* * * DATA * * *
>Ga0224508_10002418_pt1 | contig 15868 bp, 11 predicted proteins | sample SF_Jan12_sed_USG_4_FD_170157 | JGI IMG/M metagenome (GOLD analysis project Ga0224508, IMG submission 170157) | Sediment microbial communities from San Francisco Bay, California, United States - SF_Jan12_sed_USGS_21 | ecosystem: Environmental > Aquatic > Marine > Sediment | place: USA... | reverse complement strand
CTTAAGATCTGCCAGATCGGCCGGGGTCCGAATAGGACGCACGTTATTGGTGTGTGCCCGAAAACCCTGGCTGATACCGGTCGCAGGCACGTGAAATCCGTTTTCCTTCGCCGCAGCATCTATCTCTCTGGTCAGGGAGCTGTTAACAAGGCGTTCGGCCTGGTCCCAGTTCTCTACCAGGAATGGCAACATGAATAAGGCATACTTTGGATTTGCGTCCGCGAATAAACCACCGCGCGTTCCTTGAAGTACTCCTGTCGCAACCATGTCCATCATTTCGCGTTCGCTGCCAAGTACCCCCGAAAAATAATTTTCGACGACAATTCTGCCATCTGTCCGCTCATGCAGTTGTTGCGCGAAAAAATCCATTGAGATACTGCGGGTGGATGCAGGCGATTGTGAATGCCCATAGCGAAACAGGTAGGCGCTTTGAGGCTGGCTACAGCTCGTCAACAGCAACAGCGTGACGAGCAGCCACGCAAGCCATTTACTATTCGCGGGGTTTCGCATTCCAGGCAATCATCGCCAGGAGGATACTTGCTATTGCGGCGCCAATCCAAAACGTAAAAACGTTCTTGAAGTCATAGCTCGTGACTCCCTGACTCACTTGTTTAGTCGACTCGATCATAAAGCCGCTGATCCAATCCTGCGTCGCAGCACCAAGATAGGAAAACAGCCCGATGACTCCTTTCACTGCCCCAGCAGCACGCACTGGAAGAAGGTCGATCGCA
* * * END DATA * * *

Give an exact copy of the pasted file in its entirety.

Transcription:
>Ga0224508_10002418_pt1 | contig 15868 bp, 11 predicted proteins | sample SF_Jan12_sed_USG_4_FD_170157 | JGI IMG/M metagenome (GOLD analysis project Ga0224508, IMG submission 170157) | Sediment microbial communities from San Francisco Bay, California, United States - SF_Jan12_sed_USGS_21 | ecosystem: Environmental > Aquatic > Marine > Sediment | place: USA... | reverse complement strand
CTTAAGATCTGCCAGATCGGCCGGGGTCCGAATAGGACGCACGTTATTGGTGTGTGCCCGAAAACCCTGGCTGATACCGGTCGCAGGCACGTGAAATCCGTTTTCCTTCGCCGCAGCATCTATCTCTCTGGTCAGGGAGCTGTTAACAAGGCGTTCGGCCTGGTCCCAGTTCTCTACCAGGAATGGCAACATGAATAAGGCATACTTTGGATTTGCGTCCGCGAATAAACCACCGCGCGTTCCTTGAAGTACTCCTGTCGCAACCATGTCCATCATTTCGCGTTCGCTGCCAAGTACCCCCGAAAAATAATTTTCGACGACAATTCTGCCATCTGTCCGCTCATGCAGTTGTTGCGCGAAAAAATCCATTGAGATACTGCGGGTGGATGCAGGCGATTGTGAATGCCCATAGCGAAACAGGTAGGCGCTTTGAGGCTGGCTACAGCTCGTCAACAGCAACAGCGTGACGAGCAGCCACGCAAGCCATTTACTATTCGCGGGGTTTCGCATTCCAGGCAATCATCGCCAGGAGGATACTTGCTATTGCGGCGCCAATCCAAAACGTAAAAACGTTCTTGAAGTCATAGCTCGTGACTCCCTGACTCACTTGTTTAGTCGACTCGATCATAAAGCCGCTGATCCAATCCTGCGTCGCAGCACCAAGATAGGAAAACAGCCCGATGACTCCTTTCACTGCCCCAGCAGCACGCACTGGAAGAAGGTCGATCGCA